AVENTURA, FLA. – I’ve found a new tree.
A few weeks ago, I extolled the virtues of the eucalyptus trees that line the fairways of the Mission Hills Tournament Course in Rancho Mirage, Calif. I even let slip that I sometimes lie down under a certain tree during the Kraft Nabisco Championship, let my cap slip down over my eyes, and practice rhythmic breathing to a mantra taught me by a Coachella Valley mystic. (It goes, “Zzzzzzzzz … Zzzzzzzz …,” etc.)
Anyway, I was out this afternoon walking the Soffer Course at the Turnberry Isle Resort & Club, when a banyan tree to the side of the 18th fairway caught my eye. Banyan trees, if you’re not from Florida (or Maui or India) are the craziest, most wonderful shade trees in the world. They grow by dropping new roots from their limbs to the ground, and over time those root bundles become new trunks, so that after a century or so you’ve got a tree as wide as a football field with cave-like spaces between the trunks and horizontal limbs big enough to host parties on.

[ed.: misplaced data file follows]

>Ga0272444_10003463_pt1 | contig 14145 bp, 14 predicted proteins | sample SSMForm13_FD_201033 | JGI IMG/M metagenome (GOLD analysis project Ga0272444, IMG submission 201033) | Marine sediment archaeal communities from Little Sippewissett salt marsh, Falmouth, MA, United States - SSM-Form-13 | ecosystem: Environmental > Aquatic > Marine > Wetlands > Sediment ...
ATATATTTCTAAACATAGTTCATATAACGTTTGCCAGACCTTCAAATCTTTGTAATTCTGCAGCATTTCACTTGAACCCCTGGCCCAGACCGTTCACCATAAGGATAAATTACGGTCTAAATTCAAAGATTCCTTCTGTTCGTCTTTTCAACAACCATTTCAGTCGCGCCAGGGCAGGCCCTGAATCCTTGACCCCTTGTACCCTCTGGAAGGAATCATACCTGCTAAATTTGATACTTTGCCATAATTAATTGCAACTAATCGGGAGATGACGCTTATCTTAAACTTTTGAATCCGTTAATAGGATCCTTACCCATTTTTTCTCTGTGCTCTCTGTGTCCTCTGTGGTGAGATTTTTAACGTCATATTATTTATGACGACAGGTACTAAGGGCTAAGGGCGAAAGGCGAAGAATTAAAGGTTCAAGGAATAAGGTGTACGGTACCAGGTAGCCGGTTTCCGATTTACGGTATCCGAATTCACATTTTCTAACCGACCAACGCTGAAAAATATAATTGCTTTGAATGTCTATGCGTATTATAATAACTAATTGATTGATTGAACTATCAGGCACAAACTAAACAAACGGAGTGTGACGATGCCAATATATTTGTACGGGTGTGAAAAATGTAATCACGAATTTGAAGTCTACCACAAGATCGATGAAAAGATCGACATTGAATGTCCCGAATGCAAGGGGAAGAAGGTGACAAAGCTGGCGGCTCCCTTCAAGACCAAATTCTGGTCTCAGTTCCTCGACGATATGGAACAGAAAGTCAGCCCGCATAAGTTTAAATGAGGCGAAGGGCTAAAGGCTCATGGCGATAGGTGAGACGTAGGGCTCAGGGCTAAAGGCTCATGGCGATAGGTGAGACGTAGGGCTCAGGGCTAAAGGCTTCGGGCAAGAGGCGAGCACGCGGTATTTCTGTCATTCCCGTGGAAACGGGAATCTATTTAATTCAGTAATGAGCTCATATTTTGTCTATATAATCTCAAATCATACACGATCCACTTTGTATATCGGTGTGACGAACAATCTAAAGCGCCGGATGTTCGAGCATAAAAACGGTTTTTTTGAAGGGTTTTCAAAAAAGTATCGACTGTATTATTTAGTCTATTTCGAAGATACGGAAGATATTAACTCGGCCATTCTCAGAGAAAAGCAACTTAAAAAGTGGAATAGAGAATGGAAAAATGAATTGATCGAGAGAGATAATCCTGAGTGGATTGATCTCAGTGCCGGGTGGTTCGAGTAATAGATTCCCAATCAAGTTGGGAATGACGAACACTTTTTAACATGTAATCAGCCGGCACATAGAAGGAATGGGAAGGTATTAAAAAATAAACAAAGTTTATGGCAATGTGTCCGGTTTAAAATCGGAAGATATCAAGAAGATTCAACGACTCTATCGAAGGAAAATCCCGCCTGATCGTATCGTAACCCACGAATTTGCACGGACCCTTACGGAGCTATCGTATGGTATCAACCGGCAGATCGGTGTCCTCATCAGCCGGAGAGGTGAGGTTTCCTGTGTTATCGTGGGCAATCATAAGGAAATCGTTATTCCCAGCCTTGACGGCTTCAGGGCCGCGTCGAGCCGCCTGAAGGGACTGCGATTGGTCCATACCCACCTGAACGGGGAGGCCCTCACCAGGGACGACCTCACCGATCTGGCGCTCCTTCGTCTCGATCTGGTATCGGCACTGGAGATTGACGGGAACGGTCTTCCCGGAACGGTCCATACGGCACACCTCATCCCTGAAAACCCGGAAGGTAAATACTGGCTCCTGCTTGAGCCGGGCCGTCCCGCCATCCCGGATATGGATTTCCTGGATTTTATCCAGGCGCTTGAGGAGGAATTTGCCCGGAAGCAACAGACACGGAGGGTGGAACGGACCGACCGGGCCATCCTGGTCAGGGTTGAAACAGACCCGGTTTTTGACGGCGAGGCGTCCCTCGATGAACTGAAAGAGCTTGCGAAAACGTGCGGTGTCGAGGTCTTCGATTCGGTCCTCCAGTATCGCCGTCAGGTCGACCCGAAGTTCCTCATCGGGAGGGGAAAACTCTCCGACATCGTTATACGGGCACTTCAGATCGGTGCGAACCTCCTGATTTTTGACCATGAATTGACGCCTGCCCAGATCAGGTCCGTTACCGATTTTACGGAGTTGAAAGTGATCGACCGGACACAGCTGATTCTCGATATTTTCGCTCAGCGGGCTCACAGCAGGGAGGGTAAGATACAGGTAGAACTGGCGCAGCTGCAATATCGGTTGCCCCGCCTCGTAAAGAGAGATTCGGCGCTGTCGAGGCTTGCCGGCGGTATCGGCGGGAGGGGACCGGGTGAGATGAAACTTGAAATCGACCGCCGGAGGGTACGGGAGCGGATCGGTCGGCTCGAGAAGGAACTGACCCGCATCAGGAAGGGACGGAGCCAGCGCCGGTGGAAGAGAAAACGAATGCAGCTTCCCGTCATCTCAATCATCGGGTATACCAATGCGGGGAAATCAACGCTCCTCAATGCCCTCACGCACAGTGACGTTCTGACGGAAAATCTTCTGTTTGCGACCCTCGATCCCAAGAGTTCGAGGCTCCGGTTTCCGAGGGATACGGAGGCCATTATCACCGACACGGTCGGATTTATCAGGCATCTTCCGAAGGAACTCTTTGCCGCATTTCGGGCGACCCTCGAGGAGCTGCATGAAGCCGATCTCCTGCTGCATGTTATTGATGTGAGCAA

The banyan tree on 18 is still a pup, but it’s already 20 feet high, and its canopy is impenetrable; I’m guessing it can shade 50 adults at a time. Best of all, my tree is directly behind the lay-up area on the island-green par-5, affording spectators at the Stanford Invitational Pro-Am a perfect view of Annika Sorenstam and Paula Creamer as they hit their wedges to the flag. (Or the amateurs as they skull their fairway woods into the water.)
The only shortcoming of banyan trees, aside from the fact that they soak up water like a sponge, is that you can’t grow grass under them. The greenskeeper at Turnberry Isle has dealt with this by putting a waste bunker around my tree. It looks good. But if I wanted to sleep on packed sand and gravel, I’d go to the beach.
Tomorrow, in continued observance of Arbor Day, I’ll share my Top 10 list of golf course trees.